Of 66 vehicles tested, only two - the Samurai and the Trooper II - have been rated 'unacceptable.' The number is three if the Trooper's twin, the 1996 Acura SLX, is counted.
Only a handful of others were called 'poor.' They were the 1989 Bronco II, the 1990 Nissan Axxess and the 1998 Chevrolet Blazer.
'A BAD CROWD'
Still, Pittle broad-brushes sport-utilities as 'a bad crowd,' citing unsatisfactory handling characteristics. But with enough focus, he contends, government regulators could find a way to discriminate the better handlers from the worse handlers.
'We did not ask (NHTSA) to adopt our test,' Pittle said. 'We did not say, 'Do a double lane change.' We just said, 'Do a test that will discriminate among SUVs in particular.' '
After the Samurai tests in 1988, Consumers Union petitioned NHTSA for a rollover standard. But following six years of study, NHTSA said it could not come up with one.
Now, Consumers Union officials say an information program is all they want, on the grounds that this would stand a better chance of succeeding than a firm standard.
'We know consumers care about safety information. Then the information alone could be a driver for getting manufacturers to make safer cars,' Pittle said.
Gerald Donaldson, senior research director at Advocates for Highway and Auto Safety, a group that still wants a rollover standard, predicted a consumer information program is the most that can be expected.
'This is a White House that really doesn't want to regulate vigorously,' he said. And Vice President Al Gore is even less inclined, he added. 'They will be throwing a bone to the dogs. We are the dogs, the safety community,' Donaldson said.
Lange of GM said that, based on hard facts, NHTSA probably should terminate the research. But that is not likely to be feasible politically.
He said it is unlikely but not inconceivable that NHTSA will try a safety standard, but it might have trouble meeting requirements of the federal safety act. Those requirements say that a rule must have an impact on a problem that exists in the real world and otherwise poses an unreasonable safety risk.
'I think they are in a tough spot, I really do,' Lange said. 'What we hope for is a rational review of the research and a scientific response. If we get half a loaf, I hope that half-loaf is not half-baked.
'If there is a consumer information solution, it ought to emphasize the role of drivers, driver behavior, in rollovers,' Lange said. It should include the message, 'You the driver control your own destiny,' he said.
'All kinds of people drive tall vehicles with narrow track widths safely all the time. Others drive low vehicles with wide tracks unsafely all the time,' he said.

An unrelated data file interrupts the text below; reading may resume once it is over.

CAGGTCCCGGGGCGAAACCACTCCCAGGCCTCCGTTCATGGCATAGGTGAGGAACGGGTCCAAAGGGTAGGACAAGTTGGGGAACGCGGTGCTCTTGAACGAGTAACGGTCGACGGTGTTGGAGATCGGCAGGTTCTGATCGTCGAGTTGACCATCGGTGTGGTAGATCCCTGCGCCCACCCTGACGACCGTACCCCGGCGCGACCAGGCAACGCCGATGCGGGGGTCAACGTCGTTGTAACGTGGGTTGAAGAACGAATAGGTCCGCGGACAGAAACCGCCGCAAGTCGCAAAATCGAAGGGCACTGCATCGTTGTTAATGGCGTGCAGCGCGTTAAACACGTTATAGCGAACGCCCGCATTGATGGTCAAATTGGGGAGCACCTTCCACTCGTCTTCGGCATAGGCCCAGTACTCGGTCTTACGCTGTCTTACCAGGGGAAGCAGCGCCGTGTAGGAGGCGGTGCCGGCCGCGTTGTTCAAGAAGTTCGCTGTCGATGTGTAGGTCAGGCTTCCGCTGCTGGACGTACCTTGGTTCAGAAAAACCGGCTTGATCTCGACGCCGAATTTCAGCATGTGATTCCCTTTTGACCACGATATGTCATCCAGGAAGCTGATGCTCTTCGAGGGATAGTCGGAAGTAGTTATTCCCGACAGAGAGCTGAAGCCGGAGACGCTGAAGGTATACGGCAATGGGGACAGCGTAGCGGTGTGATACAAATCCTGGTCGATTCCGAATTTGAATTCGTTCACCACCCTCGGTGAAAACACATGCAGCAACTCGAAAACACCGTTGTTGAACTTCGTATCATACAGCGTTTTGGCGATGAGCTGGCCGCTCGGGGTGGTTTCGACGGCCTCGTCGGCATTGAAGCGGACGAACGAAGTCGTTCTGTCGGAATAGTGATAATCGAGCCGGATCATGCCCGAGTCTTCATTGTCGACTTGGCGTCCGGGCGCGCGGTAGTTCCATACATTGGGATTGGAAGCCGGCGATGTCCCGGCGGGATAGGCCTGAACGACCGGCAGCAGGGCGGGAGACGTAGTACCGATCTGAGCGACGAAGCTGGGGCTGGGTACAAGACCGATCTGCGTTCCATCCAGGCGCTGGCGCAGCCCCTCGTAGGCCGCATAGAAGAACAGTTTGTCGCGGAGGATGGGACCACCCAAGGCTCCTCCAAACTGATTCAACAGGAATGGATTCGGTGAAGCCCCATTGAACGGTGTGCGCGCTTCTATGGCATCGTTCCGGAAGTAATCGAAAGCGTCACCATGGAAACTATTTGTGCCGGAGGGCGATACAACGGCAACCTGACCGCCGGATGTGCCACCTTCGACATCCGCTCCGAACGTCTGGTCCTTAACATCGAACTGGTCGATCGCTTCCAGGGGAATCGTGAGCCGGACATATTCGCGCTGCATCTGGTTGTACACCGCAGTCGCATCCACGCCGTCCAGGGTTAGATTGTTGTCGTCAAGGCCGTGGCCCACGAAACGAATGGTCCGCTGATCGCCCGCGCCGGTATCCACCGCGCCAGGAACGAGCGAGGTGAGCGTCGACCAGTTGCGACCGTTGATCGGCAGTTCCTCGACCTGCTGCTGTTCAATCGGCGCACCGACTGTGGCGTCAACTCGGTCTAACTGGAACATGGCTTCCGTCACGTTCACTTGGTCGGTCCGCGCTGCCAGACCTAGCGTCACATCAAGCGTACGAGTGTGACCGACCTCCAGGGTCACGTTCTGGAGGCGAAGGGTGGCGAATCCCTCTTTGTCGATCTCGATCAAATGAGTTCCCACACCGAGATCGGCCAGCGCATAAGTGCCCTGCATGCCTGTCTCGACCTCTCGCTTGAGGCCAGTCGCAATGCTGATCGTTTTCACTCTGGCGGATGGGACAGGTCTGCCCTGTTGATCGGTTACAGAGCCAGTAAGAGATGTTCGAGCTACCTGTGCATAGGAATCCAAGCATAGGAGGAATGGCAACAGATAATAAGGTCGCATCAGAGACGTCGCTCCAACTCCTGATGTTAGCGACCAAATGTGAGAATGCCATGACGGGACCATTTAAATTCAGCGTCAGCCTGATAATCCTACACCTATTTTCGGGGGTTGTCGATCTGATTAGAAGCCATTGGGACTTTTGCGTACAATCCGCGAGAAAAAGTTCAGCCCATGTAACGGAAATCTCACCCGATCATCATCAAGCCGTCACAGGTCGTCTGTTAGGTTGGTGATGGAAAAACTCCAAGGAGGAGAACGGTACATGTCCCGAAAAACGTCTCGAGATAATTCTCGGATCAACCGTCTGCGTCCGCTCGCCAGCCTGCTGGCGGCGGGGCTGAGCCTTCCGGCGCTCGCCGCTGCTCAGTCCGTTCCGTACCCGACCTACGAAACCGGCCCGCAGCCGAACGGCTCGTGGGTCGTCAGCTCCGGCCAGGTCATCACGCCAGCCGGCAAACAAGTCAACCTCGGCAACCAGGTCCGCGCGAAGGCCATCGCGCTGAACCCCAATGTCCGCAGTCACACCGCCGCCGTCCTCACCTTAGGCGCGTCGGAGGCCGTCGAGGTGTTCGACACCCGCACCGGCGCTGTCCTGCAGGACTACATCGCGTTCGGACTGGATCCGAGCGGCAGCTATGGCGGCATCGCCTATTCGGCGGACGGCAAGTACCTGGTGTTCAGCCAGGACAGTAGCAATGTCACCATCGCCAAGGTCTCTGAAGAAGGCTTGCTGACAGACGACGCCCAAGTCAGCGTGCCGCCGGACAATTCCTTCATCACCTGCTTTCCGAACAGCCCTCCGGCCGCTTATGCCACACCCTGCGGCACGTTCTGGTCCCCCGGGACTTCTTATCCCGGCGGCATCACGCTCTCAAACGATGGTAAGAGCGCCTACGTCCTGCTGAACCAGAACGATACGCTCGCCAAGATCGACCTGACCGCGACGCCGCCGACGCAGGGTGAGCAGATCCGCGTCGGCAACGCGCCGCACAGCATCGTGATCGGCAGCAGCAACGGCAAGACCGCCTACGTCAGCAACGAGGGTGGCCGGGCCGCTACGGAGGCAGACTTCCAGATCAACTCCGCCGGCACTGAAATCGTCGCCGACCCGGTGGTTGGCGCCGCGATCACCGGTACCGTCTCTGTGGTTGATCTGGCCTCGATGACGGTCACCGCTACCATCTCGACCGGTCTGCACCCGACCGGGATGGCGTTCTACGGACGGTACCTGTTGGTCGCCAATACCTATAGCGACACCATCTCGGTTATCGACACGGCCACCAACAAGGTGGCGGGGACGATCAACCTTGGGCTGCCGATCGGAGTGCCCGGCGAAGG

Indeed, insurance industry records show the low-slung, wide-track Chevrolet Corvette has one of the industry's worst rollover death records. In an analysis of 1991-95 federal crash data, the Insurance Institute for Highway Safety says that 1.2 rollover deaths occur per year for every 10,000 Corvettes registered.
But, some sport-utilities have even worse records. According to the insurance institute analysis, the Toyota 4Runner and the Nissan Pathfinder registered death rates of 1.3 per 10,000, while the two-wheel-drive Geo Tracker led with a rate of 1.6 deaths per 10,000. (There were no comparable data for the Tracker's twin, the Suzuki Sidekick.)
GM believes one answer to the rollover problem is to encourage customers to equip their vehicles with automatic stability systems and to develop more advanced systems.
RULES, POLITICS, LAWSUITS
Despite the either-or tone of the debate, NHTSA has taken several steps toward mitigating the effects of rollovers and is considering others.
Rules are pending to require interior protection for motorists' heads, and the agency is looking at tougher rules on roof crush resistance, side-door requirements and even better windows to keep people from being ejected, Woodford said.
And NHTSA has proposed new rules for warning labels about sport-utilities' rollover potential. But, said Consumers Union's Knoll, 'You can't sticker over a safety problem.'
Likewise, trial attorney James Butler of Columbus, Ga., is not impressed by NHTSA's efforts. He said of the agency's rollover research: 'It's political cover, plain and simple.'
He contends 'political economics' make it impossible for the federal government to regulate away the vehicles' popularity.
Foote, who represented McCath-ern, said the principal onus of correcting the problem is on manufacturers. Even though they have known that sport-utilities, with higher centers of gravity and narrower tracks, are inherently less stable than other vehicles, he told jurors hearing McCathern's suit, companies make a business decision to produce and promote them.
'They have marketed this vehicle as a reliable and dependable family vehicle,' he said. '(But), unfortunately, the capabilities of the Toyota 4Runner were such that it could not respond to (Sanders' emergency) steering, and she ended up in a rollover accident.'